Arbitrage Trading in Crypto, Explained
Legal and financial hurdles can make it harder to turn a profit from crypto arbitrage.
Irrespective of the type of crypto arbitrage a trader is embarking upon, the platforms they use will charge fees for transactions — and occasionally withdrawal fees. As a result of this, it is important for traders to factor in these costs to make sure that there is still a profit margin left at the end.
Cross-border arbitrage can also be made harder because of Know Your Customer (KYC) regulations — stringent requirements that mean a trader can sometimes only transact on an exchange if they provide valid government-issued identification or other documentation to verify their identity. Paxful, whose peer-to-peer marketplace is operational in most countries, says it is working to overcome these hurdles by implementing a tier-based KYC program and is working with local users to better understand their abilities in providing various forms of verification.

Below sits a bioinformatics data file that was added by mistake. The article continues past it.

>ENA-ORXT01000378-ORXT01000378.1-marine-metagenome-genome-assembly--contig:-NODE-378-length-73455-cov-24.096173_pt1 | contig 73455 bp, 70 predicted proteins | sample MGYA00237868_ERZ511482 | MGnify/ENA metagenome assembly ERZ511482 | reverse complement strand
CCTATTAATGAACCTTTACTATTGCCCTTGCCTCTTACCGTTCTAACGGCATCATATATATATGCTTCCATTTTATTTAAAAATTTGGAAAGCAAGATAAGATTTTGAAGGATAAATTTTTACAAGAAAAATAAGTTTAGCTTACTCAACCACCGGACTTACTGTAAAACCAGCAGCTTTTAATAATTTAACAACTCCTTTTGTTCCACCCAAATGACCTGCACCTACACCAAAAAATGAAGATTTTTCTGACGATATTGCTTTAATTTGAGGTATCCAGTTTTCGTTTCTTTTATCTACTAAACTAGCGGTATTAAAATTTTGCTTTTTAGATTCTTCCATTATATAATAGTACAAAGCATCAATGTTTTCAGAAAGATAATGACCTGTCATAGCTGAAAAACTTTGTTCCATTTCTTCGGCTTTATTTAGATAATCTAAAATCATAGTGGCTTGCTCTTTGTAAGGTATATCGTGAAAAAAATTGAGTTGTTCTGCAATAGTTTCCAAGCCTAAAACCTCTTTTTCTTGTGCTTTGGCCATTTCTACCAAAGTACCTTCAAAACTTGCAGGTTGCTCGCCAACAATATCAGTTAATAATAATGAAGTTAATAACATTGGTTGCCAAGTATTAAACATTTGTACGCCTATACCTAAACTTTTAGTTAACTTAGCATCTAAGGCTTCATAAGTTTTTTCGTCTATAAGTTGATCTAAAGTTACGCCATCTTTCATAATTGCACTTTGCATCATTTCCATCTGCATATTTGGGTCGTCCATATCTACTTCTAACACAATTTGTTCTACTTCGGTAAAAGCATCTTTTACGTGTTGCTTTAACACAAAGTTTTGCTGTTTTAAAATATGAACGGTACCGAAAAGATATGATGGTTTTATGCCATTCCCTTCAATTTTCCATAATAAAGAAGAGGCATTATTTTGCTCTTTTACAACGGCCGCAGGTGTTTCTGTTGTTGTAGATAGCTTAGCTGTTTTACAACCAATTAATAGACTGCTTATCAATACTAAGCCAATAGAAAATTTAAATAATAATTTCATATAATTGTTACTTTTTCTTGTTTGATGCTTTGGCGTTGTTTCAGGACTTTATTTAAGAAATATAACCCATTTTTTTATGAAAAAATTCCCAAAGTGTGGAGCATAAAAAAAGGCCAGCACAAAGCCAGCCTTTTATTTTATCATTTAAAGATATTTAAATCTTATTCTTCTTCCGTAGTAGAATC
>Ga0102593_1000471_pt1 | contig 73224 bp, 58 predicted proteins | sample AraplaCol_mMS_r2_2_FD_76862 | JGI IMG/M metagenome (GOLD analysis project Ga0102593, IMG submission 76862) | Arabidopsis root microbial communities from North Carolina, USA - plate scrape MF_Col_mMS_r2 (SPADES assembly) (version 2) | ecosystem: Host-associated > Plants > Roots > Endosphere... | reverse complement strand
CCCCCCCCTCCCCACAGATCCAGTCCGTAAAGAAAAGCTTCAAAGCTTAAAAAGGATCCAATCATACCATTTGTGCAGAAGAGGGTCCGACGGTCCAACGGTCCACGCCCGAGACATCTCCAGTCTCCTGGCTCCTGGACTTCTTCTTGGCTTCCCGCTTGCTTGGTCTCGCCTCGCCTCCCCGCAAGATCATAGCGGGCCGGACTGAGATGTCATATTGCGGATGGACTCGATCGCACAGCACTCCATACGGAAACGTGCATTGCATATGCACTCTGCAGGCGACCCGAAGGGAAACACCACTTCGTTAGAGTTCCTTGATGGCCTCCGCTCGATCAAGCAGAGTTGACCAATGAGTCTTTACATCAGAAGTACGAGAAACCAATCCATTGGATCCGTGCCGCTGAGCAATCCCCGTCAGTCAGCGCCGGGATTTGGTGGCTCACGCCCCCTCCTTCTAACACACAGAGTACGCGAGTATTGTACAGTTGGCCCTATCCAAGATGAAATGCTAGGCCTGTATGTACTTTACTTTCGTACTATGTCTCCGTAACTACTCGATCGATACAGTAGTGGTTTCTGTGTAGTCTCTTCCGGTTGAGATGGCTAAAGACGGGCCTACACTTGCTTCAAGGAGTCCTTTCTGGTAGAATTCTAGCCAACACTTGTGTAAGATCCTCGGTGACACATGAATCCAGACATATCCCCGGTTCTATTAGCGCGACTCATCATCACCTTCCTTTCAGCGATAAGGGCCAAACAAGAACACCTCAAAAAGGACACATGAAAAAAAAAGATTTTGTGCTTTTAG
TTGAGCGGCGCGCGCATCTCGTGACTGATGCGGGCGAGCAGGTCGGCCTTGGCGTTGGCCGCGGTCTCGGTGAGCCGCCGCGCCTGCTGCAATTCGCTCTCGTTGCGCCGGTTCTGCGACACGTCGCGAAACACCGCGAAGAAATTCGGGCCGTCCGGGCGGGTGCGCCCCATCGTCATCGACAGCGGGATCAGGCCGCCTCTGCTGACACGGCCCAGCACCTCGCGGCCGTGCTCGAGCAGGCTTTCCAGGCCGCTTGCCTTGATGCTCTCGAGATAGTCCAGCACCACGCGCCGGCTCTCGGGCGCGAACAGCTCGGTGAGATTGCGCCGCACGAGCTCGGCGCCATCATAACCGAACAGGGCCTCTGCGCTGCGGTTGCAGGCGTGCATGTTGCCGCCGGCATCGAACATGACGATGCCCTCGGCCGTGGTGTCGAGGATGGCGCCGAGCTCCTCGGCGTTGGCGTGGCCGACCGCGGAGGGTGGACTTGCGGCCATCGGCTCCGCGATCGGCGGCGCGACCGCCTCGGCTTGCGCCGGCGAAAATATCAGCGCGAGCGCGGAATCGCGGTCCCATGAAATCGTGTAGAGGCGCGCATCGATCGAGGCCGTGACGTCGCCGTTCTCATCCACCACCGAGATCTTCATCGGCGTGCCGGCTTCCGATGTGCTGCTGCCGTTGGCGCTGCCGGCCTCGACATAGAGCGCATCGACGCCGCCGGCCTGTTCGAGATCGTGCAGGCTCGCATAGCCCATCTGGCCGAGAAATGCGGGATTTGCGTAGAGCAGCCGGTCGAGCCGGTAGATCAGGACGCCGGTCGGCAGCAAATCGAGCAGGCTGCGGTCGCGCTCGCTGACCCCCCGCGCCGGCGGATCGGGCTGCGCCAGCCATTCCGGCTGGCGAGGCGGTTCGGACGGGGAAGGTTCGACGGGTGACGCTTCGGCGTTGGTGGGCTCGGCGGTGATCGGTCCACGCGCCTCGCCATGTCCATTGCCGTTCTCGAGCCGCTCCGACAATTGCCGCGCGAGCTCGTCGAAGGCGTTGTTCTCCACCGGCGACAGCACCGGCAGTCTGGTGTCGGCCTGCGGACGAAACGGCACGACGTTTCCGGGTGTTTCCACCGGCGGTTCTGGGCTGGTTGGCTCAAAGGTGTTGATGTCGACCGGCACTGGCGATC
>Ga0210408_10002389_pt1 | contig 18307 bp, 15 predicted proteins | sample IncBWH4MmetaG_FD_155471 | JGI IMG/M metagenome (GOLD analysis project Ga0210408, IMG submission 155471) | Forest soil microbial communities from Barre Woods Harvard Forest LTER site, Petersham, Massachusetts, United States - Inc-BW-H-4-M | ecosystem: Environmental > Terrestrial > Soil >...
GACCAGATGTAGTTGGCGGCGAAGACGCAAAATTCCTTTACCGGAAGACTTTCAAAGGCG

Another concern with exchanges surrounds the delays that can be associated with executing withdrawals. If you have a limited time frame to get funds from one platform to another, slow transfers can mean the opportunity is lost by the time a trade is completed.
It is also worth being weary of exchanges that offer exceedingly low prices for Bitcoin and other cryptocurrencies — prices that are sometimes well below the market rate. Although this may seem like an irresistible chance to make some tidy gains, it is always worth performing due diligence and checking whether an exchange is reliable first — otherwise, you could lose your capital. This could be because of a hack borne out of poor security or an inability to make any withdrawals whatsoever.